Synopses & Reviews
Owing to a poor economy and renewed political repression, Philip Oxhorn was one of only a handful of individuals able to conduct research in Chilean shantytowns in the 1980s. His book focuses on the emergence of popular organizations among the Chilean urban poor under the Pinochet regime and their place in the larger political system.
Oxhorn develops an original theoretical framework for understanding the emergence of popular organizations and their potential for forming a new social movement that can contribute to the democratization of civil society independently of a change in regime. He then offers a comprehensive account of popular sector organizational activity in Chile over the past twenty years, based on extensive interviews with shantytown organization leaders and political party elites, various primary documents, and participant-observer experiences carried out since 1984. He finds, paradoxically, that changes in the political system provided the necessary conditions under which a new social movement representing the urban poor could emerge, but simultaneously made such an emergence very difficult because of the problems that political parties faced after prolonged political repression.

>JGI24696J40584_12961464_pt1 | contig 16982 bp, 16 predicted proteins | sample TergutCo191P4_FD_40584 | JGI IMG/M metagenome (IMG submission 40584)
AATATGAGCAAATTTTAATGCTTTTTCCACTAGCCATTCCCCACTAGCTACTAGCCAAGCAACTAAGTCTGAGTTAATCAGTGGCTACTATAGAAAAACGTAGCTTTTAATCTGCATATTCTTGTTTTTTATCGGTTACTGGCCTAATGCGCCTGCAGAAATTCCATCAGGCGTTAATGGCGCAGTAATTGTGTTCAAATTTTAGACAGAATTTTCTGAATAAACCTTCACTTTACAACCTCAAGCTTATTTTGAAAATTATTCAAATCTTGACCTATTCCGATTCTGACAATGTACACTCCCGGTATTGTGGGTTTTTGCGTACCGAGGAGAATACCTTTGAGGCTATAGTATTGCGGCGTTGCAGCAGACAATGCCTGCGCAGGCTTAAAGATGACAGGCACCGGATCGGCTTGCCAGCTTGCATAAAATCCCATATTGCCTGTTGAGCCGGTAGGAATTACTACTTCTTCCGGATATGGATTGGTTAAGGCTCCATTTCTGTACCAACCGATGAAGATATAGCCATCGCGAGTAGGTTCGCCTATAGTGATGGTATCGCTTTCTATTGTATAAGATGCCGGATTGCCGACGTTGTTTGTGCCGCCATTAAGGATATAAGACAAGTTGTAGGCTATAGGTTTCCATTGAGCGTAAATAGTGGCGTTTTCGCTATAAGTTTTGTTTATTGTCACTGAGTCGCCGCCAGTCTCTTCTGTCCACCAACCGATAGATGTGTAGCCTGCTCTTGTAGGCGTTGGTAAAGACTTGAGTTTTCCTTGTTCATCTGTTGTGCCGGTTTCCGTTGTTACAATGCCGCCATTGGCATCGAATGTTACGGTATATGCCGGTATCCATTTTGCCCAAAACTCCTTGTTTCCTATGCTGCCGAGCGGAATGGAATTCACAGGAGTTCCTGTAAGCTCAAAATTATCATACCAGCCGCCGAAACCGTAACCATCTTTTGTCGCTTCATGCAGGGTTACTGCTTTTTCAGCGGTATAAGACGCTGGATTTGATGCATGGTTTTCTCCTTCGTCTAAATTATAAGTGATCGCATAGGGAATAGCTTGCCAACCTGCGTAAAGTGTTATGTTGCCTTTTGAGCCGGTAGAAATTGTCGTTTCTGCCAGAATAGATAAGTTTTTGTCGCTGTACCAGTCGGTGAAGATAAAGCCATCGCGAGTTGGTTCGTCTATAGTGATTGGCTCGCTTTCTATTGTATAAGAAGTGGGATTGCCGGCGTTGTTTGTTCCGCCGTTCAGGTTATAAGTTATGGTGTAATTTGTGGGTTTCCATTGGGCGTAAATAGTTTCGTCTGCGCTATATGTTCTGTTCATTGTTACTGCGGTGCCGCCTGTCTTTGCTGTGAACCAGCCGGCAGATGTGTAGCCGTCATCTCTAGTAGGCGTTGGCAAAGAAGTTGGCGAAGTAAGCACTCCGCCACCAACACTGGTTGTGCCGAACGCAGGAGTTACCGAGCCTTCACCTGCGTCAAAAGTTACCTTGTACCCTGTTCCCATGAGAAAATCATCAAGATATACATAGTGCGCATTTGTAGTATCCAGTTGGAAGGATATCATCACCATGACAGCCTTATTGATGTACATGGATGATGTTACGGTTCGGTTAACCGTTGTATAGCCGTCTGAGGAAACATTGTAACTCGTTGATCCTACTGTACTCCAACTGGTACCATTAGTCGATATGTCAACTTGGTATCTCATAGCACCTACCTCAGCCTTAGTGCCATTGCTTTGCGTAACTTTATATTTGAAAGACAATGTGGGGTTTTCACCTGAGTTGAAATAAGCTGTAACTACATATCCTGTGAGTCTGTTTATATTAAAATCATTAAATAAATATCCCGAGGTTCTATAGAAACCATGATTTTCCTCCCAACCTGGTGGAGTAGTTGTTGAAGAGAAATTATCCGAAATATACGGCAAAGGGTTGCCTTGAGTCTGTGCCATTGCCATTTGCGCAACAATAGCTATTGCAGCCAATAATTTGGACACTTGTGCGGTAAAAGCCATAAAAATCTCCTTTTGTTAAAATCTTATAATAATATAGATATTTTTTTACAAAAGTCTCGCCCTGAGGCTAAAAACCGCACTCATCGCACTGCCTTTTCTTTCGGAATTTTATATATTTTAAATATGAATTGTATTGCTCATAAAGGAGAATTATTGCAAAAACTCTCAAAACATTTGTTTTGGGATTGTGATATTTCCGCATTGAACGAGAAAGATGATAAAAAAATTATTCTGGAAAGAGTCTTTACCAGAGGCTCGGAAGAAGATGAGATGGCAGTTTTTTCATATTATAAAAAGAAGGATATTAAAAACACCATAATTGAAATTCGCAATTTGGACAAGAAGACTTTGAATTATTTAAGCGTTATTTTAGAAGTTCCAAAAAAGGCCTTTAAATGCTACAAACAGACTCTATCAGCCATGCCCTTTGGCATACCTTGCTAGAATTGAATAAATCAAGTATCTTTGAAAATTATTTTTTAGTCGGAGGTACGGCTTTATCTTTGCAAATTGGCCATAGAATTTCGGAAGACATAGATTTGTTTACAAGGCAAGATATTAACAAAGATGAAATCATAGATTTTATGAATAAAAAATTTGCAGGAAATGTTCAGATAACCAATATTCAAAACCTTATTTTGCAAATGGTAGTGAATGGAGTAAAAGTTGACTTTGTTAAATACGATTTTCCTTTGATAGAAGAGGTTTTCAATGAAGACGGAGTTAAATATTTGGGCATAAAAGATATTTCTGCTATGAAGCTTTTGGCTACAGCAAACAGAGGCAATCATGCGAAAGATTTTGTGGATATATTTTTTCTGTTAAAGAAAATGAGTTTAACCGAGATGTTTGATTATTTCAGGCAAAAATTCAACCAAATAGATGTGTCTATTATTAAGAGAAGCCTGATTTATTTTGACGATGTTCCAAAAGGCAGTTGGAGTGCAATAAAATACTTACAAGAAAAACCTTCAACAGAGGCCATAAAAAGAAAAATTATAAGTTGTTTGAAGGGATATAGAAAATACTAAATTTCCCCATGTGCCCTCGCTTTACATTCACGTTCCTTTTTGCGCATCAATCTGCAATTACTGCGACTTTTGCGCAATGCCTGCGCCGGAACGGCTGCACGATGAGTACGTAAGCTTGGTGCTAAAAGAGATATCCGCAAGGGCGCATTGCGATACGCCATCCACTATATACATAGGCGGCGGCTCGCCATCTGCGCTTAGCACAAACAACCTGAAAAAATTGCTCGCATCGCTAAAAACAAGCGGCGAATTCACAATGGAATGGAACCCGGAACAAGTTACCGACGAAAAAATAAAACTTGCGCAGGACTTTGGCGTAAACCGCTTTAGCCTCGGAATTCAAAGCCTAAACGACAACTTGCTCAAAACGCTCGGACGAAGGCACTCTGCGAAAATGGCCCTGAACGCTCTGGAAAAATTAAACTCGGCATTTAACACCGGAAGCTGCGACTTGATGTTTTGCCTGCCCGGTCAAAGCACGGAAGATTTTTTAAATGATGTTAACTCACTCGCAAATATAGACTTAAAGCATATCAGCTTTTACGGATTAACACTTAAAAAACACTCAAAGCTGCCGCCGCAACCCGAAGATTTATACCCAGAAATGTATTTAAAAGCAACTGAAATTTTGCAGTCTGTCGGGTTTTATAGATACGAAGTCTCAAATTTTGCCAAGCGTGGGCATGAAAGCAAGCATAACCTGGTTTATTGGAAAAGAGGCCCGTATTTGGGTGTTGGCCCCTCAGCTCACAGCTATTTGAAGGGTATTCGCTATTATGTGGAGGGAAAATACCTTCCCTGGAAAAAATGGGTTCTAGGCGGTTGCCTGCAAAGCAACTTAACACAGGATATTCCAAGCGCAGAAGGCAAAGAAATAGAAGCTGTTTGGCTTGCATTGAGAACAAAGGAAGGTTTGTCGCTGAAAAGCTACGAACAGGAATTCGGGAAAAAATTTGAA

Oxhorn's conclusions offer insights for understanding Chilean democracy today, as well as the nature of popular social movements among the urban poor and their relations with political parties in Latin America more generally.
“A nicely crafted piece of work for college and university scholars of sociology and political dynamics.”
—R. H. Terry, Choice
Includes bibliographical references (p. -363) and index.
About the Author
Philip Oxhorn is Associate Professor of Political Science at McGill University.